In Part 1, we established that the CRISPR/Cas system is a component of adaptive immunity in many types of bacteria which works by cutting DNA – usually belonging to invading viruses – at a position specified by an attached guide RNA molecule. Two scientists, Emmanuelle Charpentier and Jennifer Doudna, initially interested simply in understanding the workings of bacterial RNAs, first showed in a 2012 paper that the Cas9 enzyme could be “re-programmed” by attaching a synthetic RNA, which caused it to search for and cut any DNA with that same code. Though they demonstrated this only in test tubes and not in living cells at the time, the implications were clear. Working at around the same time but published in early 2013, Feng Zhang used a further-modified CRISPR/Cas9 system to make genomic edits in laboratory-cultured mouse and human cells – leading to a still-unresolved patent battle over which of these groups is the real “inventor” of this technology.
Cutting and Pasting
Leaving that aside, we have so far talked only about Cas9’s ability to cut DNA, and detailed its evolutionary origins as a weapon against pathogens – which may leave onewondering how we have managed to co-opt this system for modifying DNA in a non-destructive way. Once again, the answer comes by way of exploiting nature’s inventions: in most organisms, there exist processes for repairing damaged DNA in cells. This happens in two main ways (see diagram below): Non-homologous end joining (NHEJ), in which the cell’s repair enzymes detect the presence of two broken ends of DNA (a double-strand break, or DSB) and simply try to stick them back together, often introducing errors of one or a few base pairs; and homology-directed repair (HDR), in which the cell attempts to repair the gap based on some nearby template carrying homologous (matching) regions to those around the cut site. This means we can artificially introduce DNA molecules carrying long stretches which match the existing genomic sequence (homology arms), encouraging the repair enzymes to use this as a template, and thus inserting any DNA of our choosing into the gap, from a few altered letters to a whole new gene.
From Mice to Mushrooms
This system has proven to be extraordinarily versatile, working in essentially every kind of organism in which it has been tested. Naturally, a great deal of attention has focused on CRISPR’s potential use in people, whether in the treatment of genetic diseases or, more controversially, the creation of designer humans. There are, of course, important ethical questions to explore and significant technical challenges (e.g. off-target effects) still to be overcome before CRISPR can become a real therapeutic tool. However, it has already been used experimentally, for example, to knock HIV infections out of laboratory-cultured cells, to treat muscular dystrophy in mice, and to eliminate a disease-causing mutation in human embryos. In agriculture, too, CRISPR has seen a multitude of applications including crop improvements, mushrooms which stay fresh longer, and even hornless cattle.
A Molecular Swiss Army Knife
However, it is in basic biological research that CRISPR has seen the greatest explosion of uses. Simply being able to readily delete or tinker with specific genes in our experimental systems such as fruit flies or stem cell lines is extremely useful in figuring out basic gene functions. But the Cas9 enzyme itself has turned out to have another very helpful property: its two catalytic activities (binding to a DNA strand, and then cutting it) work completely independently of each other. It is therefore possible to engineer so-called “dead Cas9” with the nuclease activity removed so that it no longer cuts DNA, but simply locates a target site. Different activities can be plugged in – gene activators or repressors including epigenetic modifiers, fluorescent tags such as GFP to visualise the structure of the genome, or modification of single bases (we wrote a previous blog post about that). There are also a range of CRISPR-related enzymes besides Cas9 whose properties are being explored – for example, Cas13 targets RNA as opposed to DNA. This holds particular promise as a therapeutic tool because, though DNA is the long-term storage medium of genomes, in most cases genes need to be transcribed to a transient RNA copy in order to be expressed; therefore, a system allowing modification of the RNA “transcriptome” could permit fine-tuning of the biological actions of genes in a temporary and reversible way, without making risky permanent changes to the DNA copies in the genome.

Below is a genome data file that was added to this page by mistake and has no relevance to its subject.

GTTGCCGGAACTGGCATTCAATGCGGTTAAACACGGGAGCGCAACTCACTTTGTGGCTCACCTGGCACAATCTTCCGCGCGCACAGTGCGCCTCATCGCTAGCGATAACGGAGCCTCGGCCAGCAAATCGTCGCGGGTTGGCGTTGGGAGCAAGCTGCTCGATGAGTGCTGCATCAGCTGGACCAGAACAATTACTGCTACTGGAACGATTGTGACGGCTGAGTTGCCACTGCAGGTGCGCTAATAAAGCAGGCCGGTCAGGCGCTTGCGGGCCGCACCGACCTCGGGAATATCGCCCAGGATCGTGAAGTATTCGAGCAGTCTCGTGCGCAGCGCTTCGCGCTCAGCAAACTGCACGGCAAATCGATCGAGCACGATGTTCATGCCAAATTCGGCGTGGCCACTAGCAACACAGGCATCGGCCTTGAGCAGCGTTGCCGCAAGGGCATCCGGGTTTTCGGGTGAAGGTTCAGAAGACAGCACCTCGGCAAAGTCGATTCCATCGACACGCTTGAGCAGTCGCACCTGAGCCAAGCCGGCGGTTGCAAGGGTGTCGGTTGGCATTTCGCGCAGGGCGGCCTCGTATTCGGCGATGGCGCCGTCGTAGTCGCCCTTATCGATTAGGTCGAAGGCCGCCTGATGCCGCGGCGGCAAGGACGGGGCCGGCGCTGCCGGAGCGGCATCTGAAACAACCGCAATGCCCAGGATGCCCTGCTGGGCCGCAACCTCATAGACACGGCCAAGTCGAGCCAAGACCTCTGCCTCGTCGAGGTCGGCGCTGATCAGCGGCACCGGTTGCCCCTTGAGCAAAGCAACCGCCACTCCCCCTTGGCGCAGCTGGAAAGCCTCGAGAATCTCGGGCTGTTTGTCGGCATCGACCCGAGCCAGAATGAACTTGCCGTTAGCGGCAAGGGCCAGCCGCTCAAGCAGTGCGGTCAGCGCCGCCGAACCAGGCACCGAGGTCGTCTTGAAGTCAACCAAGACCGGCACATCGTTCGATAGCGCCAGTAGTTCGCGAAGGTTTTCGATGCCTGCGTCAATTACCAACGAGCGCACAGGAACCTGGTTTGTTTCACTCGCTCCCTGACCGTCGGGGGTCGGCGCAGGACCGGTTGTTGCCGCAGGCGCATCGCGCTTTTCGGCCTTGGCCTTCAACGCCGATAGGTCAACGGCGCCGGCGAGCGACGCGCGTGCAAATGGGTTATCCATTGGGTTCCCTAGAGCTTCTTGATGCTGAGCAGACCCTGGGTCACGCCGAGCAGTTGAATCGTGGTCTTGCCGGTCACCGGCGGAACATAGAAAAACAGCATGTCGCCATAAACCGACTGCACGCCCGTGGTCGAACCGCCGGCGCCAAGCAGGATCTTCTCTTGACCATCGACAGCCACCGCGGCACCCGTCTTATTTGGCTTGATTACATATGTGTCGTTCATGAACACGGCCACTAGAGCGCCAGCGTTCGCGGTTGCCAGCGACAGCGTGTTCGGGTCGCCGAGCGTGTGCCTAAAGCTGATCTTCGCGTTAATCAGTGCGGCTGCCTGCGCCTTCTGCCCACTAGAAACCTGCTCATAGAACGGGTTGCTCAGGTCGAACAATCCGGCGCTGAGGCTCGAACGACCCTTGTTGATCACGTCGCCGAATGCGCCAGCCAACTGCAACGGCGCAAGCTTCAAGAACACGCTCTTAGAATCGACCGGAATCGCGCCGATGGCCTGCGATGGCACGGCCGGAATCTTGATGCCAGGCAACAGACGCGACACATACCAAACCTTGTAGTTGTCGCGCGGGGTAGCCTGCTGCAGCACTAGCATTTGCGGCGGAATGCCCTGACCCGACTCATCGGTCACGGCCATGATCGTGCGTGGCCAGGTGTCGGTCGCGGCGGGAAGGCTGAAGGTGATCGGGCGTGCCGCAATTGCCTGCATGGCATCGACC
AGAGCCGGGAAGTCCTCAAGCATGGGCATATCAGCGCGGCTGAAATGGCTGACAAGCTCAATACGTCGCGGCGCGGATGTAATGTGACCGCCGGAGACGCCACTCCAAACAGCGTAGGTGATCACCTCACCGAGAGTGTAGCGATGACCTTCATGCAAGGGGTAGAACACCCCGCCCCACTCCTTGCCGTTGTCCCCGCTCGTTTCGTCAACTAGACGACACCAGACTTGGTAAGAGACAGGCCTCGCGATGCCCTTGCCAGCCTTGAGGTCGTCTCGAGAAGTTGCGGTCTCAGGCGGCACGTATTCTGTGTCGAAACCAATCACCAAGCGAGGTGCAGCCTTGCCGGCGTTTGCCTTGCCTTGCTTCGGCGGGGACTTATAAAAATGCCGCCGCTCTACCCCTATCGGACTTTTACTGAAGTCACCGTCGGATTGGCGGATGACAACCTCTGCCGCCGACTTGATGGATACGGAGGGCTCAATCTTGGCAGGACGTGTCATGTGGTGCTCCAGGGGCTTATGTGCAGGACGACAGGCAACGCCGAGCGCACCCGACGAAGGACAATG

The Consequences of Curiosity
We’re only beginning to explore the variety of applications emerging from this once-obscure quirk of bacterial biology. If there is a lesson to be drawn from the CRISPR story, it is that major breakthroughs in science often emerge serendipitously and from sources nobody would predict. Of all the researchers who made the critical early discoveries leading to CRISPR, none were searching for ways to edit the human genome, or directly studying human diseases at all. A small community studying the genetics of microbes noticed an inexplicable feature, and explored it primarily on the basis of their own curiosity; indispensable to their success were the many public, searchable, large-scale genomic datasets becoming available at the time. It is a reminder to us all that basic, curiosity-driven research lies at the foundation of most of science’s success stories; that the aggregation of “big data” yields unexpected insights; and that even seemingly-insignificant parts of the planet’s biodiversity will reward our attention and understanding.
By Robin Floyd